- Last year Congress raised the minimum wage, which is set to rise to $7.25 an hour next year from the current $6.55. But Mr. Obama wants to raise it again, to $9.50 per hour by 2011, and index it for inflation. Mr. Obama says further increases are necessary so that "full-time workers earn a living wage that allows them to raise their families and pay for basic needs." According to Census data, less than 1% of workers over 25 are earning the minimum. And rather than family heads or full-time workers, they tend to be young single adults, teenagers living at home or spouses providing a second income.

John McCain has not made labor issues a major part of his campaign, but he opposes both the Employee Free Choice Act and the Public Safety Employer-Employee Cooperation Act. The Republican has also gone on the record in support of national right-to-work legislation that would repeal all current federal laws that authorize the firing of employees for refusing to join or pay dues to a union. Some 22 states currently have right-to-work laws, which Mr. Obama opposes.

- Jason L. Riley

(online.wsj.com/article)

Obama exposed as anti-small business

More collectivism stories: here

Can forced-labor union dues can rebuild the middle class?

Joe the Plumber all but came out of the water closet for Sen. John McCain on Friday, saying that his famous exchange with Sen. Barack Obama made him "scared for America" and that he doesn't trust the Democratic presidential candidate on taxes.

The plumber, aka Joe Wurzelbacher, burst into the headlines after he buttonholed Mr. Obama less than two weeks ago during a campaign stop in his Holland, Ohio, neighborhood and quizzed him about his tax policy. On Friday, he said that he wasn't impressed by the Illinois senator in their encounter.

"When I was face to face with him, my honest first impression was that I expected something more. I had heard so much about 'his presence' in the media that I was surprised to find that he seemed very average," Mr. Wurzelbacher wrote in a live online chat on WashingtonTimes.com (read the transcript with Mr. Wurzelbacher here).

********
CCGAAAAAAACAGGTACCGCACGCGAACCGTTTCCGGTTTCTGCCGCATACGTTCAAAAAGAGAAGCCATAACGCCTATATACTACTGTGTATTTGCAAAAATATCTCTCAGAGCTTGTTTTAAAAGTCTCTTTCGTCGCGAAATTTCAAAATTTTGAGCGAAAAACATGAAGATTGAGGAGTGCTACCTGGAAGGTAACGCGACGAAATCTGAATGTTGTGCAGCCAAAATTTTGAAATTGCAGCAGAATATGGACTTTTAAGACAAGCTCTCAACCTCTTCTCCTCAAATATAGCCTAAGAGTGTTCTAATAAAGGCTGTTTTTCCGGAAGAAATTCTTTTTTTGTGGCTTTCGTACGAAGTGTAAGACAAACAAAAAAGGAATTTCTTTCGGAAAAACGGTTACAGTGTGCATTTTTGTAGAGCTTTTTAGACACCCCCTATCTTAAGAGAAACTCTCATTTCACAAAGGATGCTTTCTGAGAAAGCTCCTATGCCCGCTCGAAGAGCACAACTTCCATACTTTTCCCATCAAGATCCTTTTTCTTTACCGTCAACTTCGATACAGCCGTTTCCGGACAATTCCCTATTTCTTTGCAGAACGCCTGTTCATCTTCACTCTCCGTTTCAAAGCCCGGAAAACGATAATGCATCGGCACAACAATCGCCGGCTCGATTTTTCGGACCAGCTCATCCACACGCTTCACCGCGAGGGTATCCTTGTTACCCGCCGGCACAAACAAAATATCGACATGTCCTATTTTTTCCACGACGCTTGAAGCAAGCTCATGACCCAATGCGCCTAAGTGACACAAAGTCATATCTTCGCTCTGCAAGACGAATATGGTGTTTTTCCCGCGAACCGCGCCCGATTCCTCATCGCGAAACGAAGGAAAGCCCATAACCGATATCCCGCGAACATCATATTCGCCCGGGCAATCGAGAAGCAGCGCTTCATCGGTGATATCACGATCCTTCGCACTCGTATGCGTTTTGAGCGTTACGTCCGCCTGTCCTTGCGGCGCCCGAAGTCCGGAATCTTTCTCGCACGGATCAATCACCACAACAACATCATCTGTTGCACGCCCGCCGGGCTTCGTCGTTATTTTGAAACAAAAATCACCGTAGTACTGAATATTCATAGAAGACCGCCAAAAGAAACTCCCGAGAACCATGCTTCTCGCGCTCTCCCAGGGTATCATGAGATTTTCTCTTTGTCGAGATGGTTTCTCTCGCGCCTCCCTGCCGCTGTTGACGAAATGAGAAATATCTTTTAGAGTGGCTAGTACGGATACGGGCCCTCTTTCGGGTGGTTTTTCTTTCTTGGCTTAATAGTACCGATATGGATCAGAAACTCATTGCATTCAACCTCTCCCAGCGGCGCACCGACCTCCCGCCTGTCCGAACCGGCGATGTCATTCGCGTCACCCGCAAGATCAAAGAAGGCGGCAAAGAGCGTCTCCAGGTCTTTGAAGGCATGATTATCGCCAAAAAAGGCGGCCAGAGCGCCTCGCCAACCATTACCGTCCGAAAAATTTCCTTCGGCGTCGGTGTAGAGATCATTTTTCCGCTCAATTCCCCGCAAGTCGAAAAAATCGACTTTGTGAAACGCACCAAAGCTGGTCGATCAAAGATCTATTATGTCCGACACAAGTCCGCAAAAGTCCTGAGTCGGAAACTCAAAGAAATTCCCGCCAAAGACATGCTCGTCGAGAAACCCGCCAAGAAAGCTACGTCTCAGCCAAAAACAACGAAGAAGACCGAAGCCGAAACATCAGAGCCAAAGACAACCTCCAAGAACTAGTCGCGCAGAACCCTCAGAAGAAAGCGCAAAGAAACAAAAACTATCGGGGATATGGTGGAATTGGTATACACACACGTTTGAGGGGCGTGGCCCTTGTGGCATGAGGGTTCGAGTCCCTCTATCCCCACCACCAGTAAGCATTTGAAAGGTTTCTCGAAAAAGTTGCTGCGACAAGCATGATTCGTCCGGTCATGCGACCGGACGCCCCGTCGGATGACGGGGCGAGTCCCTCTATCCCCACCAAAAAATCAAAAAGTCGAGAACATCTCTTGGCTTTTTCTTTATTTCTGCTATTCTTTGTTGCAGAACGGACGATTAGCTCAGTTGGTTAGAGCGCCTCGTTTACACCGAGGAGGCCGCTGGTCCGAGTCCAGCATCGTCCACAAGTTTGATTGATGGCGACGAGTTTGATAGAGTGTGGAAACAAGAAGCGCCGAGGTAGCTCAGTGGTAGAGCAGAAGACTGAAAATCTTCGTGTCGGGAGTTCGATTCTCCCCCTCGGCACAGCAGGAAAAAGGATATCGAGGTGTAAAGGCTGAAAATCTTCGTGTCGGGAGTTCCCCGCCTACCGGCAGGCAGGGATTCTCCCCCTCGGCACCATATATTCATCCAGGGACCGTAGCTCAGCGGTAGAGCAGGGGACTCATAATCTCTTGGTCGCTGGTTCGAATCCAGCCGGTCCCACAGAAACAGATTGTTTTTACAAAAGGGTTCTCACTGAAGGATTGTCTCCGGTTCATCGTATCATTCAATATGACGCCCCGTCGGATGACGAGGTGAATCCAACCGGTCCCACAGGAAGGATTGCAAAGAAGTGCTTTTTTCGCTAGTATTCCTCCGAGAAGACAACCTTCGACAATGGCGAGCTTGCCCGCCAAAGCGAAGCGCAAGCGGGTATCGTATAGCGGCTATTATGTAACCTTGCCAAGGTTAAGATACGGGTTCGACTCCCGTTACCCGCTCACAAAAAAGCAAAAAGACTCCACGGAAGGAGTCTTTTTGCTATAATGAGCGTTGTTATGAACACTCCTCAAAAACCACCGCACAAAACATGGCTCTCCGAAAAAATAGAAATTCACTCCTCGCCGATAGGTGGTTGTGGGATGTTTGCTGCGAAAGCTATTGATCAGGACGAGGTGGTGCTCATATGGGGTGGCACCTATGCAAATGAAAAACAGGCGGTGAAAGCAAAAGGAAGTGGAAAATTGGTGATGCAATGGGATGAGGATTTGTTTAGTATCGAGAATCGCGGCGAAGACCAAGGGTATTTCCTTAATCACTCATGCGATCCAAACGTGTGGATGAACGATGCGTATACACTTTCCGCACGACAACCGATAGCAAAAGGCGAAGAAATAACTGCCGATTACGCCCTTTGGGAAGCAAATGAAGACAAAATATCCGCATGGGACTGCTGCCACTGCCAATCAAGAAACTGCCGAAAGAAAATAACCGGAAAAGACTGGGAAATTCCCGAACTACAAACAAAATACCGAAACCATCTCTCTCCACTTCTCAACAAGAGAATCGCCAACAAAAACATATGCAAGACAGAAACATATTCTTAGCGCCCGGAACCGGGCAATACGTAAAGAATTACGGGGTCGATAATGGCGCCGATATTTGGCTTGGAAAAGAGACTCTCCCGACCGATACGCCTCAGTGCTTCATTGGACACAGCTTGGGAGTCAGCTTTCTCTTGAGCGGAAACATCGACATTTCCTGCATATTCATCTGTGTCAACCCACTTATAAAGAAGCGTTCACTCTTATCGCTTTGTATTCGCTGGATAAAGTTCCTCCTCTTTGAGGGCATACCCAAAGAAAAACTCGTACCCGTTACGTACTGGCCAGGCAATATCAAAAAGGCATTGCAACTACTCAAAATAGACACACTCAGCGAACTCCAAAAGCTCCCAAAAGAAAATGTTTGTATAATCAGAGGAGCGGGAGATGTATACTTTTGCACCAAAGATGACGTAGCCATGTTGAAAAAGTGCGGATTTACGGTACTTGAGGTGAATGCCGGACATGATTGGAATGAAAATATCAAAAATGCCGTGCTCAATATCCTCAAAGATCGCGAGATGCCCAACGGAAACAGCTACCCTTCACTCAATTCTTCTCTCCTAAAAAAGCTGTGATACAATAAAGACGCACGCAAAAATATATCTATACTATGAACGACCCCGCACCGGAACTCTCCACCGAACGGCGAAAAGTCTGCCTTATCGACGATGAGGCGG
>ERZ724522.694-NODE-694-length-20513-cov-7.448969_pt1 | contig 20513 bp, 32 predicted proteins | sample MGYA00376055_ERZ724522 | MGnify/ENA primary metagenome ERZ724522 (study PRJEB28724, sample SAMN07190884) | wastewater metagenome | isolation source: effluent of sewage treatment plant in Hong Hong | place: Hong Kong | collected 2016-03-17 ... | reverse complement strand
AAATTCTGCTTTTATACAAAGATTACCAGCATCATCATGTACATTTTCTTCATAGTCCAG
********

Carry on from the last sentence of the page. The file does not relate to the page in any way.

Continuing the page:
"My gut feeling as he answered my questions? I was scared for America," he wrote in response to a reader who asked "When you were face to face with Obama, what were you thinking and how did it feel?"

Mr. Wurzelbacher, arguably the world's most famous plumber, has become a cornerstone of Mr. McCain's Republican campaign, which had embarked on a statewide blitz across Florida in a series of "Joe the Plumber" events aimed at blue-collar workers.

(washingtontimes.com)

Obama: Force unions on small employers

More EFCA stories: hereMore card-check stories: here

Dems rebuild the 20th century path to long-term, single party rule

As Americans are focused on the economy, an economic issue of note that has not gotten enough attention is how dramatically the rights of employees in the workplace may change depending upon the presidential and Senate races this year. Support for the woefully misnamed Employee Free Choice Act (EFCA) is a key issue of difference in the elections.

EFCA is an extreme measure that would strip employees of their right to secret ballot in union elections and is so radical that even liberal icon George McGovern has called it "a disturbing and undemocratic overreach." In a recent ad, Mr. McGovern lamented that "today's union leaders are turning their backs on democratic workplace elections." Surprisingly, this issue puts Barack Obama and Senate Democratic candidates to the left of Mr. McGovern.

Under this bill, Big Labor bosses estimate that their winning percentages on union votes would accelerate to 75 percent to 80 percent instead of the current 55 percent. With union dues ranging from $300 to $600 a year or more, passage of this measure would bring them far more than the $400 million they are investing in elections this year. It's easy to see why organized labor is willing to make this investment, since union membership has decreased to only 12 percent of the American workforce and is only 7 percent in the private sector.